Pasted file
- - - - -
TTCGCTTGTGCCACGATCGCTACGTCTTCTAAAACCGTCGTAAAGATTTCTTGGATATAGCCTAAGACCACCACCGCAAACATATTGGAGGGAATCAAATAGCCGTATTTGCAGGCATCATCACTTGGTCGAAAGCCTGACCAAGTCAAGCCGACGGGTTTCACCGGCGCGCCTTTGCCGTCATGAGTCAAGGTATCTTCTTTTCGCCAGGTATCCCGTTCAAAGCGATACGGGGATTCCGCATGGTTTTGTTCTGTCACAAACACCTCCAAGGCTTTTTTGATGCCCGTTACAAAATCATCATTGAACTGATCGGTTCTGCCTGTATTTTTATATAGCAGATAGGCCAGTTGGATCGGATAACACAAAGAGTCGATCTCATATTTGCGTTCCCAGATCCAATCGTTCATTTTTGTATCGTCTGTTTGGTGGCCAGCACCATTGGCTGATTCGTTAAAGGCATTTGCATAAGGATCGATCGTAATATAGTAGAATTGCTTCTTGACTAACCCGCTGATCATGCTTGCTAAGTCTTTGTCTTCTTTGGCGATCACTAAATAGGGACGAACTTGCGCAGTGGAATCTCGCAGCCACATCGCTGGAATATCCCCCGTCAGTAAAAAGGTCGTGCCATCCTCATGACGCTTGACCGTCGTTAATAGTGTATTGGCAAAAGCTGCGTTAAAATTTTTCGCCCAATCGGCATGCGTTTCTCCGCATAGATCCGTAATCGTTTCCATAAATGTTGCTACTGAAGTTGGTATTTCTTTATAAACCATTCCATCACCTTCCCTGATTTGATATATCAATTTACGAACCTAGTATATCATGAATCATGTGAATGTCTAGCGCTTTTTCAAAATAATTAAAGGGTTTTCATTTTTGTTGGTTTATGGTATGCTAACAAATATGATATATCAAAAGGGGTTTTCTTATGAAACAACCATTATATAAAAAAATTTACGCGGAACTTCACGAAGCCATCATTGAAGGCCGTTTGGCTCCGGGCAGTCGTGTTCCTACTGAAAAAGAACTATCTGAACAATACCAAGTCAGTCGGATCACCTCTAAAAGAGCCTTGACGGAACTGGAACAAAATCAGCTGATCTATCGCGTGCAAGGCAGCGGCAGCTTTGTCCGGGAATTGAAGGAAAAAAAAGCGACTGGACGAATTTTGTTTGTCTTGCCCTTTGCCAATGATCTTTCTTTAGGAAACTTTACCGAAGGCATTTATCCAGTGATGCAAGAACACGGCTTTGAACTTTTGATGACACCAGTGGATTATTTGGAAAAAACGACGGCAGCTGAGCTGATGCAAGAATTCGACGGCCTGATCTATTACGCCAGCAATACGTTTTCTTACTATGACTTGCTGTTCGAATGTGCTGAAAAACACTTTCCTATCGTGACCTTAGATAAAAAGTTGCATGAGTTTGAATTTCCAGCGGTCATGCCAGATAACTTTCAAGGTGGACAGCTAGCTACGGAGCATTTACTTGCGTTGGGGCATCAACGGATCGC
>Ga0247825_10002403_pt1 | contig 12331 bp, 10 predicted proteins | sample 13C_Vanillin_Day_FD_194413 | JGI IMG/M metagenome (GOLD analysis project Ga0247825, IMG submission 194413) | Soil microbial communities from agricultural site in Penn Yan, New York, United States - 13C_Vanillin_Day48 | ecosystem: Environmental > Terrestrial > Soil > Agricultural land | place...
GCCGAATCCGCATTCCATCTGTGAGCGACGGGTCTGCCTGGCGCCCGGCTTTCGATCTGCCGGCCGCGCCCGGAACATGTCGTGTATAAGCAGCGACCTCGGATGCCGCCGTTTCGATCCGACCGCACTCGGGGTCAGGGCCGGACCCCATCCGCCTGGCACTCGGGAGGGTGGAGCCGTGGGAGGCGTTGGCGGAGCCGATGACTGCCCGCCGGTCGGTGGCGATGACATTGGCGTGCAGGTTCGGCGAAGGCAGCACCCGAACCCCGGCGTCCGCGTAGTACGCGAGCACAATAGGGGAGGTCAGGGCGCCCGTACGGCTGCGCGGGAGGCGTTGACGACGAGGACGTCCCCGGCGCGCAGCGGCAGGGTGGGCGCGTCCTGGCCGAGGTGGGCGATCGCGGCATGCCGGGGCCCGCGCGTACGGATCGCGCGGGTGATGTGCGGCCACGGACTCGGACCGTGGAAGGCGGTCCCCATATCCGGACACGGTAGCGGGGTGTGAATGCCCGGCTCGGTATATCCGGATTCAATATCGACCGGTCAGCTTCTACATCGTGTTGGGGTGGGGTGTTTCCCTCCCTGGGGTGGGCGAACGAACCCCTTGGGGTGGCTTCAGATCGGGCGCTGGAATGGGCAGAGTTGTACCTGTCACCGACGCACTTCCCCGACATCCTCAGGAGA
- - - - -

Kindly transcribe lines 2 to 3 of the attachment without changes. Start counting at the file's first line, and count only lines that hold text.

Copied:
>Ga0247825_10002403_pt1 | contig 12331 bp, 10 predicted proteins | sample 13C_Vanillin_Day_FD_194413 | JGI IMG/M metagenome (GOLD analysis project Ga0247825, IMG submission 194413) | Soil microbial communities from agricultural site in Penn Yan, New York, United States - 13C_Vanillin_Day48 | ecosystem: Environmental > Terrestrial > Soil > Agricultural land | place...
GCCGAATCCGCATTCCATCTGTGAGCGACGGGTCTGCCTGGCGCCCGGCTTTCGATCTGCCGGCCGCGCCCGGAACATGTCGTGTATAAGCAGCGACCTCGGATGCCGCCGTTTCGATCCGACCGCACTCGGGGTCAGGGCCGGACCCCATCCGCCTGGCACTCGGGAGGGTGGAGCCGTGGGAGGCGTTGGCGGAGCCGATGACTGCCCGCCGGTCGGTGGCGATGACATTGGCGTGCAGGTTCGGCGAAGGCAGCACCCGAACCCCGGCGTCCGCGTAGTACGCGAGCACAATAGGGGAGGTCAGGGCGCCCGTACGGCTGCGCGGGAGGCGTTGACGACGAGGACGTCCCCGGCGCGCAGCGGCAGGGTGGGCGCGTCCTGGCCGAGGTGGGCGATCGCGGCATGCCGGGGCCCGCGCGTACGGATCGCGCGGGTGATGTGCGGCCACGGACTCGGACCGTGGAAGGCGGTCCCCATATCCGGACACGGTAGCGGGGTGTGAATGCCCGGCTCGGTATATCCGGATTCAATATCGACCGGTCAGCTTCTACATCGTGTTGGGGTGGGGTGTTTCCCTCCCTGGGGTGGGCGAACGAACCCCTTGGGGTGGCTTCAGATCGGGCGCTGGAATGGGCAGAGTTGTACCTGTCACCGACGCACTTCCCCGACATCCTCAGGAGA